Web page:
Conclusion: God exists; God is relevant, and a relationship with God is beneficial and important. In fact, a relationship with God will help save the world. 

A concluding word on Religion: every religion seeks and claims to be the voice of God; the means of understanding God. But by making such claims, religions distance us from God, by inserting themselves, their perceptions, their interpretations, and yes — their bigotries, out-dated rituals, and often out-dated values — between us and God. Certainly, there are many paths to God — but the shortest distance between two points is a straight line. The shortest distance between the individual and the collective subconscious isn’t through a book, a priest, a rabbi, an author, a code of ethics that was born during a time when the planet was radically different; it’s through your mind, heart, wisdom, subconscious, and love.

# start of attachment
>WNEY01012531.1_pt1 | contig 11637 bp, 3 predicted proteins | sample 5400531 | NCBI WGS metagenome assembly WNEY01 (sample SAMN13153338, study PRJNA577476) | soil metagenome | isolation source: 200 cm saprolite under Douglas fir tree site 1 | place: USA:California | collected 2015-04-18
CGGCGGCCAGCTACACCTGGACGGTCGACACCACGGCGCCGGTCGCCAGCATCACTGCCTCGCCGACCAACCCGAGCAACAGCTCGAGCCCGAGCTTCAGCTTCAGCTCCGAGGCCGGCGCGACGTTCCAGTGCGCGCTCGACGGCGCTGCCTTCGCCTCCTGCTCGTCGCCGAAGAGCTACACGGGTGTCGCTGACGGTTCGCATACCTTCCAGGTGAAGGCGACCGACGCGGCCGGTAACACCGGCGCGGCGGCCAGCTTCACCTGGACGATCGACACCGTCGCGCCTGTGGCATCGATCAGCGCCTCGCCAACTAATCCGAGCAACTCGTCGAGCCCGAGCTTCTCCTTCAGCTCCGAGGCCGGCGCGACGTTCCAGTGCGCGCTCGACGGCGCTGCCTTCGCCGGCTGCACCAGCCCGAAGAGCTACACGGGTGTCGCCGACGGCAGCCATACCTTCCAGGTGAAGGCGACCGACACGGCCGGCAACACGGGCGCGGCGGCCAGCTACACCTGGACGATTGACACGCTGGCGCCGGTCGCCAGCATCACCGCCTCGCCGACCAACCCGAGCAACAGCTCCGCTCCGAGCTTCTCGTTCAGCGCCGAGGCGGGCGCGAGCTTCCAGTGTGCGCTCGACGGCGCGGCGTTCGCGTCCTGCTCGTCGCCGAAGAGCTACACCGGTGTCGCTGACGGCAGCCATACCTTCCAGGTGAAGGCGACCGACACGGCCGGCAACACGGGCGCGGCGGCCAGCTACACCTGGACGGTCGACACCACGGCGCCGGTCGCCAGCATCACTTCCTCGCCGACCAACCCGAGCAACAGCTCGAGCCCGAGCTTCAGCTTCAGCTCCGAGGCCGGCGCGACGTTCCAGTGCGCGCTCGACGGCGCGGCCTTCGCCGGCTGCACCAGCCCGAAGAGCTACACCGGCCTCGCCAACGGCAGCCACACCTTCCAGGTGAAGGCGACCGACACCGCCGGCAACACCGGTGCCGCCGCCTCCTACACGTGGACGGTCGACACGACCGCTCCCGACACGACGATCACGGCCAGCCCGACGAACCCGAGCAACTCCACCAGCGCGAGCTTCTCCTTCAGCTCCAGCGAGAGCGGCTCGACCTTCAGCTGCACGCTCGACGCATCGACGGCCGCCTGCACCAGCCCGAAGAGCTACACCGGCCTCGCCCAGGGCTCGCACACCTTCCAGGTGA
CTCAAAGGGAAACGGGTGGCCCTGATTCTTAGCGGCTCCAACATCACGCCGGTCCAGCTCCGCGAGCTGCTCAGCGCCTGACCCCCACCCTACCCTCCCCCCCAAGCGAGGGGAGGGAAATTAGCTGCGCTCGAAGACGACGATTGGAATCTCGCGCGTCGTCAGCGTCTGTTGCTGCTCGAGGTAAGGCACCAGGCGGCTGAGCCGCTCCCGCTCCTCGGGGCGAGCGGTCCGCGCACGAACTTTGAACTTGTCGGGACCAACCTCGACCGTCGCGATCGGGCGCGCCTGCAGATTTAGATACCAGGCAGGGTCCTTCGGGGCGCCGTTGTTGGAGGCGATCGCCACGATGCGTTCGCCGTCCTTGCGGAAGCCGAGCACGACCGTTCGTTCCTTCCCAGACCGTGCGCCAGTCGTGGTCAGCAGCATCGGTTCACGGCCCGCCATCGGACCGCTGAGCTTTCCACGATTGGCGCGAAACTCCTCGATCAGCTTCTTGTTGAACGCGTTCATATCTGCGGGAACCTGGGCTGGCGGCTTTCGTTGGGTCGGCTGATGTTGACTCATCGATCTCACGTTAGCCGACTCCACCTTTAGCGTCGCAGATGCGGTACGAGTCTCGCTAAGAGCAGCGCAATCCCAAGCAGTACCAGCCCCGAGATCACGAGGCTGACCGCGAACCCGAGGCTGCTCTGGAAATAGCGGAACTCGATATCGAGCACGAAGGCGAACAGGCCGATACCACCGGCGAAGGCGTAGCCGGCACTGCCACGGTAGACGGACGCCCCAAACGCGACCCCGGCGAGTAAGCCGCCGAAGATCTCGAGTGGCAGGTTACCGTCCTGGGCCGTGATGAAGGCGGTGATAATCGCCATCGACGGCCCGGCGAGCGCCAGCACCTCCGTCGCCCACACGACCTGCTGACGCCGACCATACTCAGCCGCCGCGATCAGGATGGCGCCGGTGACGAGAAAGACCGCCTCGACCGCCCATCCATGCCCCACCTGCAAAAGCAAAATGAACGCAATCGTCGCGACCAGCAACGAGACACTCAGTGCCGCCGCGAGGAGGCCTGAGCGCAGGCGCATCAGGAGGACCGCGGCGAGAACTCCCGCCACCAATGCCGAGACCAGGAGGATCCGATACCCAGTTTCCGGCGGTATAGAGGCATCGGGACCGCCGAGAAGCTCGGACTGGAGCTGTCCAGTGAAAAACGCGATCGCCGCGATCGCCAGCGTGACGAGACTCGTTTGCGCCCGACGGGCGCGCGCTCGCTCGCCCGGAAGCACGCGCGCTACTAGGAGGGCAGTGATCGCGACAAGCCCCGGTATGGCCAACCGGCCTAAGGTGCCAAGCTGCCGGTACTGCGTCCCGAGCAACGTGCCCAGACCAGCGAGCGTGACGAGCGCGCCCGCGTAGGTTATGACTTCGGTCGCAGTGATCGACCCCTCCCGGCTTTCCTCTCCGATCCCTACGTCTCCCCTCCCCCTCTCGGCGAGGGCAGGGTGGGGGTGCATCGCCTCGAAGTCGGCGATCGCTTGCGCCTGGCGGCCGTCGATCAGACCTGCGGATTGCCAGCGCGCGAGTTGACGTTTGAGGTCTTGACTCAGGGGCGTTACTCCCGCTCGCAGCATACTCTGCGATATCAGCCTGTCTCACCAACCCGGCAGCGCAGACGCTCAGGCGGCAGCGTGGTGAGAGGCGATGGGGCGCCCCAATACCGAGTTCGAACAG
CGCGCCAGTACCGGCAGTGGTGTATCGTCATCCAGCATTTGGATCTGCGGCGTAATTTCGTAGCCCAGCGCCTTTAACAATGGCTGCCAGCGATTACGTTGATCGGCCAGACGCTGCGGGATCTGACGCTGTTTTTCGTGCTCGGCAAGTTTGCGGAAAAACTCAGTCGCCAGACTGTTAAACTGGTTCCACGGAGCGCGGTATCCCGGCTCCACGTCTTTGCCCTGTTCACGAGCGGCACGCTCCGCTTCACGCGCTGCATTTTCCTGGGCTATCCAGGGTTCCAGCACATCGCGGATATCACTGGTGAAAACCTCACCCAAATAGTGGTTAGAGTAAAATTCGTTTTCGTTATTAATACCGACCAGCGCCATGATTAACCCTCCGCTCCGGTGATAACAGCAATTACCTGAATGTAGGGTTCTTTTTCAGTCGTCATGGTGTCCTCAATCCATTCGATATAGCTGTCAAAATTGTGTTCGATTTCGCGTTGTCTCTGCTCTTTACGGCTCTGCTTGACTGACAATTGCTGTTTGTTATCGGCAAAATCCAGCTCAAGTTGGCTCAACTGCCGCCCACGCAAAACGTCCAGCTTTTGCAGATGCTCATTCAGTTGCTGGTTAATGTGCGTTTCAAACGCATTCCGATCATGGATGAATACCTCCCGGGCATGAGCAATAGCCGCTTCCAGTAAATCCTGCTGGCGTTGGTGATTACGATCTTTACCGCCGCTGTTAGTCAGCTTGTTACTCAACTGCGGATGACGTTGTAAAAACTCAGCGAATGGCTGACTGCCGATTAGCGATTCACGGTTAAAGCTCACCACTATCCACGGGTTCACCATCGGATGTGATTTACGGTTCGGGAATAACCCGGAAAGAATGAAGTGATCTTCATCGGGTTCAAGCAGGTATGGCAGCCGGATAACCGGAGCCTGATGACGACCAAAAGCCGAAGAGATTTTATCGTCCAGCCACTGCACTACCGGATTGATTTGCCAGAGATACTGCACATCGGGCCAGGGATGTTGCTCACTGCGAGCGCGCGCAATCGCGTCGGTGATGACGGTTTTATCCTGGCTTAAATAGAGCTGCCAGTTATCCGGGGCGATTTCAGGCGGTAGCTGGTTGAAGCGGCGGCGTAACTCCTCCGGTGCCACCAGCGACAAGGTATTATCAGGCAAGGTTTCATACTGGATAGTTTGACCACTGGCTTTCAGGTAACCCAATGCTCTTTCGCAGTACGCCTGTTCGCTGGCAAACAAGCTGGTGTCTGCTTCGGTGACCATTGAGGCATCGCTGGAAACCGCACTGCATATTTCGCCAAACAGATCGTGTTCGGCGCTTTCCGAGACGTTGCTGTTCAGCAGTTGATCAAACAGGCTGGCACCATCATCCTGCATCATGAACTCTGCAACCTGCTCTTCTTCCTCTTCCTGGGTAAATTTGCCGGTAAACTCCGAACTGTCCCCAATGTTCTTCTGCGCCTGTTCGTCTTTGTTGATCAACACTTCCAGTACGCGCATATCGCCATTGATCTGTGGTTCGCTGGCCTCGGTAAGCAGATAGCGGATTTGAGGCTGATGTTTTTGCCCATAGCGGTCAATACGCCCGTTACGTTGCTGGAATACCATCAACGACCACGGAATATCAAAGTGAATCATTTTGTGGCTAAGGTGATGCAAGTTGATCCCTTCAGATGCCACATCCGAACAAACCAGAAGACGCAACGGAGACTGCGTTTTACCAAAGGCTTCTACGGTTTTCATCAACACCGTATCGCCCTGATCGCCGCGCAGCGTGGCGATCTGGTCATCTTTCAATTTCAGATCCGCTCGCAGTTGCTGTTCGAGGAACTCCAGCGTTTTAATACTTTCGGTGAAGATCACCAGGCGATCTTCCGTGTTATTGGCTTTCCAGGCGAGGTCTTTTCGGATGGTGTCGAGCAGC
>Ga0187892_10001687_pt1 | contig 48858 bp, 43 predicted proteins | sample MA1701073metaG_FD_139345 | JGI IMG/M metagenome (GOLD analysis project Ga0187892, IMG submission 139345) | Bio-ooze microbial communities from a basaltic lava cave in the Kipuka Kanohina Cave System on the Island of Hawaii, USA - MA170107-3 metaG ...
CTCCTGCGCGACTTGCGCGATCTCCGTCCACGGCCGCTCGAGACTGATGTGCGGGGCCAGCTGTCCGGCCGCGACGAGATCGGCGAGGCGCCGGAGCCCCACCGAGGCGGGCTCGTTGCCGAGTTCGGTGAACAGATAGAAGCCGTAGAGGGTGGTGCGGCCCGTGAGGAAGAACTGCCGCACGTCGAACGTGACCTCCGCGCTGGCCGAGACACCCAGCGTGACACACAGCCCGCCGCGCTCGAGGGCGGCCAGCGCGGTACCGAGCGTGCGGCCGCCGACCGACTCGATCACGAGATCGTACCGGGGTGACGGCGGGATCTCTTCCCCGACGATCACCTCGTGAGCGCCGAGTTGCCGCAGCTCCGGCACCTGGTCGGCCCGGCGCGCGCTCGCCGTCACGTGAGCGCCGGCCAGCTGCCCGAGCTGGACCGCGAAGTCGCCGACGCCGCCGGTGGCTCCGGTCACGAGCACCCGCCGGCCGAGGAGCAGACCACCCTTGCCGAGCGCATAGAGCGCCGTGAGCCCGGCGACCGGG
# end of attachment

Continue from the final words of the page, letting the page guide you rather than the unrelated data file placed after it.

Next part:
Author: James Daniel

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About the Author

- Writer and Co-Founder of The Global Dispatch, Brandon has been covering news, offering commentary for years, beginning professionally in 2003 on Crazed Fanboy before expanding into other blogs and sites. Appearing on several radio shows, Brandon has hosted Dispatch Radio, written his first novel (The Rise of the Templar) and completed the three years Global University program in Ministerial Studies to be a pastor. To Contact Brandon email [email protected] ATTN: BRANDON